(1/16 inch) notched trowel
Tape measure by Stanley
Side cutters, miniature
Disclaimer: If you click on one of the product links on this blog, I may gain a small commission.
How to Install Vinyl Plank Flooring Glue-Down on Concrete in 2 Easy Steps
Heat gun, razor blade, tiny scraper, and giant scraper are the necessary tools for step 1. (this will give you more leverage if you need it). Since your project could be slightly different, you might not need all these items and only the hand scraper.
Beginning in a corner. I started there since I have a small doorway leading to a laundry room. Overall, I only needed a hand scraper without any heat, and the flooring came off quickly.
Move forward and raise the flooring as you go. Watch out for the drywall and the area around your vanity! You don’t want to pull too hard and ruin your paint or the walls. Take your time, then.
You can cut off or rip the flooring as you go. If you’re in a small bathroom, this will give you more space to work.
Prepare the subfloor in Step 1
Get the vinyl peeled out from beneath the gripper bar once you reach the point where the carpet will meet the flooring. It shouldn’t break when the gripper bar is still attached to some flooring at the threshold. In my case, I attempted to remove it by working around the nails anchoring the gripper bar to the concrete.
I then took off all the glue and tried to use leverage to pull the nails out of their holes. It’s not the most straightforward task to complete. Ultimately, I decided to distribute the force using two pieces of scrap wood and some channel locks. I could grasp things firmly in this manner rather than just ripping them out.
When you realize there isn’t any flooring under the gripper bar, you can obtain the vinyl plank to create a friendly, polished transition.
Step 1b: Prepare the surface of the floor
You will prepare the surface in this stage to ensure that all of the previous debris, glue, etc., is removed. Who should remove even the caulk on the vanity or along the tub?
I advise using a scraper and, if required, applying heat to clear away any remaining material. Don’t use too much heat, though; the adhesive may melt, and a mess will result!
After getting rid of all the glue, vacuum up the dust and apply a degreaser to make sure the surface is free of filth.
Finally, quickly inspect your floor for any holes. You should fill in any if you have any. Any irregularities or holes in your flooring, like mine, which is only 2 mm thick, will be visible. Utilize a skimcoat or patch that has already been mixed (available at any hardware shop), then remove it with the scraper you previously used.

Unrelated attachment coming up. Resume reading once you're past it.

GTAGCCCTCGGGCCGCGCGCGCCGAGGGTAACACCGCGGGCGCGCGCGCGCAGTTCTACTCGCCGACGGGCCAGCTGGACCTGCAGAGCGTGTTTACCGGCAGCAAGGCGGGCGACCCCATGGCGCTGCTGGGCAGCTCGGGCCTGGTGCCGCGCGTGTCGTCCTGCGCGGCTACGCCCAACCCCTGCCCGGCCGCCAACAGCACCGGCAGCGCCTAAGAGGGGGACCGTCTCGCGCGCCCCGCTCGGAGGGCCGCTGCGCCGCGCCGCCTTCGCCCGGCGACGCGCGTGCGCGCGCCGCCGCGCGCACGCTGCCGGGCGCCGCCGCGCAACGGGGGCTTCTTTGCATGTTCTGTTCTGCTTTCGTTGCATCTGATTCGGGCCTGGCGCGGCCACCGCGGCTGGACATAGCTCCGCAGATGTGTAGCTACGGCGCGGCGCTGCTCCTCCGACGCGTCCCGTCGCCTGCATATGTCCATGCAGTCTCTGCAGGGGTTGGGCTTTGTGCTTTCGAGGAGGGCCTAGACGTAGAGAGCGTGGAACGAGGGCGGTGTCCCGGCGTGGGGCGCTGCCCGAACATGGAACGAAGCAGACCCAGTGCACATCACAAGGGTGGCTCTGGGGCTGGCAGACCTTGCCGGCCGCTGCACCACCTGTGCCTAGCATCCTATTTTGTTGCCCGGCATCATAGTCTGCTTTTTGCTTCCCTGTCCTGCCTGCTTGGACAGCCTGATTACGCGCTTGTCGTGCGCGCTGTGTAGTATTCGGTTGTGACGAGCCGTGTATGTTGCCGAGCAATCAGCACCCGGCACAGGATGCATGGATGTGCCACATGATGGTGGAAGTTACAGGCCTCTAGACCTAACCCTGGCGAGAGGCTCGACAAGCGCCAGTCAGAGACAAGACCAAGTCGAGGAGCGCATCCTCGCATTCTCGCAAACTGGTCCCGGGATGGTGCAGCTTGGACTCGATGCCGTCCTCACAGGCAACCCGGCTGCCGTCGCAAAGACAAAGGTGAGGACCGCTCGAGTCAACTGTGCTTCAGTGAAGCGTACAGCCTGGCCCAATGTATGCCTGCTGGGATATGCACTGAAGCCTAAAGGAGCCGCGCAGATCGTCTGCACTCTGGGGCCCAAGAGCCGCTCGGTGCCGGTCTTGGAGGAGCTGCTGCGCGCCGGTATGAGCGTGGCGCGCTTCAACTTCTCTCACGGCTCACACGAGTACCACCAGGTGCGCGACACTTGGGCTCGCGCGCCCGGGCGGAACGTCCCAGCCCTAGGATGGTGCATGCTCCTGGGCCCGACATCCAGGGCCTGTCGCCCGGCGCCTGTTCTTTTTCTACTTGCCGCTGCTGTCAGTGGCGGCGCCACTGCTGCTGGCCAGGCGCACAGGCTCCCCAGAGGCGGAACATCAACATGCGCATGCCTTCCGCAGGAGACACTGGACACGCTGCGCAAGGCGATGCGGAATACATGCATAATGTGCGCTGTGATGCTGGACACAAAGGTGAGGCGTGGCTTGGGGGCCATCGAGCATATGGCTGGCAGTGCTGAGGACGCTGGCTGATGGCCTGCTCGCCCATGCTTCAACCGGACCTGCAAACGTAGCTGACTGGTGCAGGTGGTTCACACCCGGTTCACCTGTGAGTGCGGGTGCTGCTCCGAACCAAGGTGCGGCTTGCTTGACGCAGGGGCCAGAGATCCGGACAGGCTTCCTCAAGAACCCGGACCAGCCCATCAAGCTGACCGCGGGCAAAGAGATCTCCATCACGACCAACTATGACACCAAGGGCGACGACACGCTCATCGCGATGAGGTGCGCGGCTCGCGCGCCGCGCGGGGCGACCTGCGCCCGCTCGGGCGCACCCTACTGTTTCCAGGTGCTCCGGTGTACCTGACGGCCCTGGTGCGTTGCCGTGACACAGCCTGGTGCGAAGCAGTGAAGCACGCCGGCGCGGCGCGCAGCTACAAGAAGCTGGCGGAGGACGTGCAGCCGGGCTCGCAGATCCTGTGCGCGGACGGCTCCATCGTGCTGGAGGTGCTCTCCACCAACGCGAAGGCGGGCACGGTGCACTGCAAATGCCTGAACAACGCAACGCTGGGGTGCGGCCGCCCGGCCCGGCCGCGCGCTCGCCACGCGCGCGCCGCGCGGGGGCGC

Step 2:: Creating a flooring plan
Step 2 equipment includes a pencil, straight edge, glue, Goo Gone, and a trowel.
The second step will begin with you creating a plan for the flooring. You should obtain a reference line to prepare for the first plank to be lowered.
Here is how I had my bathroom planned out:
I established two reference markings, referencing the wall, by measuring the width of my planks at a distance of 6″ from one wall.
I then marked the lines for where I would lay the plank using a straight edge, continuing the line to the surface of the tub (I didn’t stop at the wall next to the tub because I could tell it wasn’t perpendicular to the tub).
I placed a 48′′ plank from the door under the gripper bar, using a straight line as a guide.
I’ll then bring in a 32″ piece that fits beneath the gripper bar.
I’ll wrap things off with a 16″ piece.
I’ll use this staggered seam to stitch everything together. So, therefore, I spaced out the first seams at 32, 24, and 16 inches.
Then, ensure enough glue to cover the entire floor before grabbing the glue that matches your flooring. I applied Bostick glue, which I also purchased from the flooring outlet shop.
A trowel is also required. As suggested for this adhesive, my trowel has square notches that are 1/16″ thick. Larger notches than that won’t work since too much adhesive will be left behind. This is wasteful, requires more time to set up, and may smash up between the planks, making cleanup difficult.